Pilot Intervention Addressing Social Support and Functioning of Low Socioeconomic Status Older Adults With ESRD: The Seniors Optimizing Community Integration to Advance Better Living with ESRD (SOCIABLE)Study

Deidra C. Crews, Alice M. Delaney, Janiece L. Walker Taylor, Thomas K.M. Cudjoe, Manka Nkimbeng, Laken Roberts, Jessica Savage, Allyson Evelyn-Gustave, Jill Roth, Dingfen Han, La Pricia Lewis Boyér, Roland J. Thorpe, David L. Roth, Laura N. Gitlin, Sarah L. Szanton

Research output: Contribution to journalArticle

Abstract

Rationale & Objective: Older adults with end-stage kidney disease have increased morbidity, fatigue, and decreased physical function, which can inhibit self-care and social engagement. We pilot tested a home-based program to improve physical and social functioning of low socioeconomic status older adults treated with hemodialysis (HD). Study Design: Qualitative study and randomized waitlist control intervention. Setting & Participants: Older adult HD patients in Baltimore, MD. Interventions: We identified functional needs and home environmental barriers to social engagement through focus groups; mapped findings onto aspects of an established program, which includes home visits with an occupational therapist, nurse, and handyman to provide ≤$1,300 worth of repairs, modifications, and devices; and piloted the program (Seniors Optimizing Community Integration to Advance Better Living with ESRD [SOCIABLE])among 12 older adult HD patients. We delivered the services over 5 months in a staggered fashion. Outcomes: Feasibility and acceptability of the intervention and change in disability scores. Results: Focus group themes included fatigue, lack of social support, and desire to live independently. SOCIABLE pilot participants were recruited from 2 dialysis units and all were African American (50% men); mean age was 69 years. At baseline, the mean disability score for activities of daily living (ADLs)was 4.4 and for instrumental ADLs (IADLs)was 6.3 (both out of a possible 16). Among the 9 participants alive at follow-up, there was 100% intervention completion and outcomes assessment. All treated participants improved a mean score of 2.3 for ADL and 2.6 for IADL disability, and social support and social network scores improved by 4.8 and 4.6, respectively. Limitations: Small sample size; all participants were African American. Conclusions: A home-based intervention addressing physical and social functioning of low socioeconomic status older adults on HD therapy was feasible and acceptable.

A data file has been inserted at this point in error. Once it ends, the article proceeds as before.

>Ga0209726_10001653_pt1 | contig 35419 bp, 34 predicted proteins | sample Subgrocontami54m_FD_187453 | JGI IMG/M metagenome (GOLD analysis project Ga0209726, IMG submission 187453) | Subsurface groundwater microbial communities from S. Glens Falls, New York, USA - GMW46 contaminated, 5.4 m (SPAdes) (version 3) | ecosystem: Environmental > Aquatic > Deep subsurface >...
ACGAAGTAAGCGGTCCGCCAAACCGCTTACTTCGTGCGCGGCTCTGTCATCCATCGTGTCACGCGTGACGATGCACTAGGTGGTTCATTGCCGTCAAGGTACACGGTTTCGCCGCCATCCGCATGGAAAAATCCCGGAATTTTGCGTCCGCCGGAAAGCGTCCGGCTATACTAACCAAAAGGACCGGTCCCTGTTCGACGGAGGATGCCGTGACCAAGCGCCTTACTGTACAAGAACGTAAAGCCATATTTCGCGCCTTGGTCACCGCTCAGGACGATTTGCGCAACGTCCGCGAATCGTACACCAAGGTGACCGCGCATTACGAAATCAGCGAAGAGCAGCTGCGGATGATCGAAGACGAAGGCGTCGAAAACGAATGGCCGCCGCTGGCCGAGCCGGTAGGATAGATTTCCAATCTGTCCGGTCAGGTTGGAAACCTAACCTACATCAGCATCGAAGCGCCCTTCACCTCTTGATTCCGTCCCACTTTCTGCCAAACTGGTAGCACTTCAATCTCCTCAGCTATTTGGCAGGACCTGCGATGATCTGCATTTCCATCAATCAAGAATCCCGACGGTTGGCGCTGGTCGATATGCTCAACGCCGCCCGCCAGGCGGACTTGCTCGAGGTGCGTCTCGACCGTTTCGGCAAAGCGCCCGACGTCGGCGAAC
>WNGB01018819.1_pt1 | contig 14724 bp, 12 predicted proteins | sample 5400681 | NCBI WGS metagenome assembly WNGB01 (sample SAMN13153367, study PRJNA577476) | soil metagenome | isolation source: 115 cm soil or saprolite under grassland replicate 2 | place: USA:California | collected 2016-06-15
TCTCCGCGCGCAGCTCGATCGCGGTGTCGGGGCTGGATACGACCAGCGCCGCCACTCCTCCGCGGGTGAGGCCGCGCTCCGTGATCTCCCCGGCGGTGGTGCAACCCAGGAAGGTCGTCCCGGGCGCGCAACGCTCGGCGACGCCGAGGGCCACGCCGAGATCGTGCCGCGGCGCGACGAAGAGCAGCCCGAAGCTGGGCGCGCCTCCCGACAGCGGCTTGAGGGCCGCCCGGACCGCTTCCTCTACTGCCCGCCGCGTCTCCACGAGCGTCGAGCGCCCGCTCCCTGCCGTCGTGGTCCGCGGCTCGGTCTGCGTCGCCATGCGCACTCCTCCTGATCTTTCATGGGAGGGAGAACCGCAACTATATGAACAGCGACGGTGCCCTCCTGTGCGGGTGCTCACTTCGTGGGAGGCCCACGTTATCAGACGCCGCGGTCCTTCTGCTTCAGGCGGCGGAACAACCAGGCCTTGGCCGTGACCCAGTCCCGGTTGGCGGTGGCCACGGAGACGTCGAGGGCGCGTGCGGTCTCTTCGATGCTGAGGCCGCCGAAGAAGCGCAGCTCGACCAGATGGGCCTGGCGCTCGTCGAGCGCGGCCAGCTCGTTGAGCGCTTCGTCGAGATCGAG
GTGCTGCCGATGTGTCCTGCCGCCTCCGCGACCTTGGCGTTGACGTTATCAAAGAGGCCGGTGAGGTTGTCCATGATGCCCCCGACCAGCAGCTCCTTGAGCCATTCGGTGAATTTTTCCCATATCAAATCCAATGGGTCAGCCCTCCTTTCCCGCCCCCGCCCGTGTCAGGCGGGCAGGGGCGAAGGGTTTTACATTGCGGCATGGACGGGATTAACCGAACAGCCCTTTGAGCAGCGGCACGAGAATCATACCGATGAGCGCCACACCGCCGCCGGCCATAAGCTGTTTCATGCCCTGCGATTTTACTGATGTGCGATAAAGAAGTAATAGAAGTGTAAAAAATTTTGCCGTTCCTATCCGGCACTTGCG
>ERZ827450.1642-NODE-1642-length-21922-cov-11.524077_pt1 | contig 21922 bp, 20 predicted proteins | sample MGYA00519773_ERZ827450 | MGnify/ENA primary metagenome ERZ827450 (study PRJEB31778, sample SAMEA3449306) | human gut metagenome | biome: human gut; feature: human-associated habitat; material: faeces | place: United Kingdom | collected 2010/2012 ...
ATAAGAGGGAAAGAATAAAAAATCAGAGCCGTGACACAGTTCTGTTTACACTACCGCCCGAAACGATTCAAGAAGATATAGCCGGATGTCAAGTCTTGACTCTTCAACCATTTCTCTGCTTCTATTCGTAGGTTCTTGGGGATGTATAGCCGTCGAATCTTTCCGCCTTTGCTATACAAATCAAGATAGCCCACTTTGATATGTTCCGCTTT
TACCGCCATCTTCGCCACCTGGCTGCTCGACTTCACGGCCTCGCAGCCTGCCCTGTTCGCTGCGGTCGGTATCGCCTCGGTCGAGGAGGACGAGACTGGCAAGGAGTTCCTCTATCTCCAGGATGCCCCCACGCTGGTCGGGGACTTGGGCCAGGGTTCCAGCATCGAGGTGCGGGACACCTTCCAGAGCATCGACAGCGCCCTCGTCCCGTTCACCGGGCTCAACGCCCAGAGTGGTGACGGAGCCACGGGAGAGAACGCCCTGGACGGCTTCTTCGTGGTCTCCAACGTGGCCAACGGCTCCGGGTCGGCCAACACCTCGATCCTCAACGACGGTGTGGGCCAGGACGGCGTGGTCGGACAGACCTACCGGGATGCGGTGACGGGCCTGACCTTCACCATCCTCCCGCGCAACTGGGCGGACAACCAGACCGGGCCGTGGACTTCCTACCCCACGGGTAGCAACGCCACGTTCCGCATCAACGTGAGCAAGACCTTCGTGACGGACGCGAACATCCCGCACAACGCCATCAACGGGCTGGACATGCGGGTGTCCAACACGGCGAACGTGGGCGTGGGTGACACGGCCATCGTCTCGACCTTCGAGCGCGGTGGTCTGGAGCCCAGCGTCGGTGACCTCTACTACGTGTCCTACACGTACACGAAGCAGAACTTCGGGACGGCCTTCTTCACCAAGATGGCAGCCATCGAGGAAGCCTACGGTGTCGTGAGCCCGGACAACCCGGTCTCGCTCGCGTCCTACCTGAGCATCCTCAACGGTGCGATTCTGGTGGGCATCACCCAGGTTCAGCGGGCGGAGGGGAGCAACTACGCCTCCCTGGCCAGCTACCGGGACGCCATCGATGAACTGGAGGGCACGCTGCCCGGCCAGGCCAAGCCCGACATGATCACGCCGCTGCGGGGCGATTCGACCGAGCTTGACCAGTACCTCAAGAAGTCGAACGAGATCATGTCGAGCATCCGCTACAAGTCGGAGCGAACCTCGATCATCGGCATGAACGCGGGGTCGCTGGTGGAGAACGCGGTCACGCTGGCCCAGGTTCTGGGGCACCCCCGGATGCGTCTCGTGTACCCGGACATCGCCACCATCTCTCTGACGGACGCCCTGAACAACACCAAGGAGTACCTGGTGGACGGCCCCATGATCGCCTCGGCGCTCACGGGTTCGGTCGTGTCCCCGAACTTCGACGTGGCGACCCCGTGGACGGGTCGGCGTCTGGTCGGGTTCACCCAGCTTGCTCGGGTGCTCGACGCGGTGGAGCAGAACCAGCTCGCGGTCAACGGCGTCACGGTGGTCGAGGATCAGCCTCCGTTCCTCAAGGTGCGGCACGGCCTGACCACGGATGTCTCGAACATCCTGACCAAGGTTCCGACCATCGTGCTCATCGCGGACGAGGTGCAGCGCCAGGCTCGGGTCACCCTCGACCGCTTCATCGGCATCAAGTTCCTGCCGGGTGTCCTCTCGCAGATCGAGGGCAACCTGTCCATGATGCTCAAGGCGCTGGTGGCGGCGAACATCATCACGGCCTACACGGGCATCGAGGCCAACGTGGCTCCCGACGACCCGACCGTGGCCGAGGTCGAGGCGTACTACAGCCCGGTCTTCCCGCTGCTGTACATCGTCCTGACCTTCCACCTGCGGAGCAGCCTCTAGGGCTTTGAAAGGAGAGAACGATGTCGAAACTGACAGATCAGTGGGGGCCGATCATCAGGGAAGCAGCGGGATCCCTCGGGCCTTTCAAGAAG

Original languageEnglish (US)
Pages (from-to)13-20
Number of pages8
JournalKidney Medicine
Volume1
Issue number1
DOIs
StatePublished - Jan 1 2019

Keywords

  • Disability
  • activities of daily living
  • dialysis
  • home environment
  • older adults
  • qualitative study
  • social engagement
  • socioeconomic status

ASJC Scopus subject areas

  • Internal Medicine
  • Nephrology

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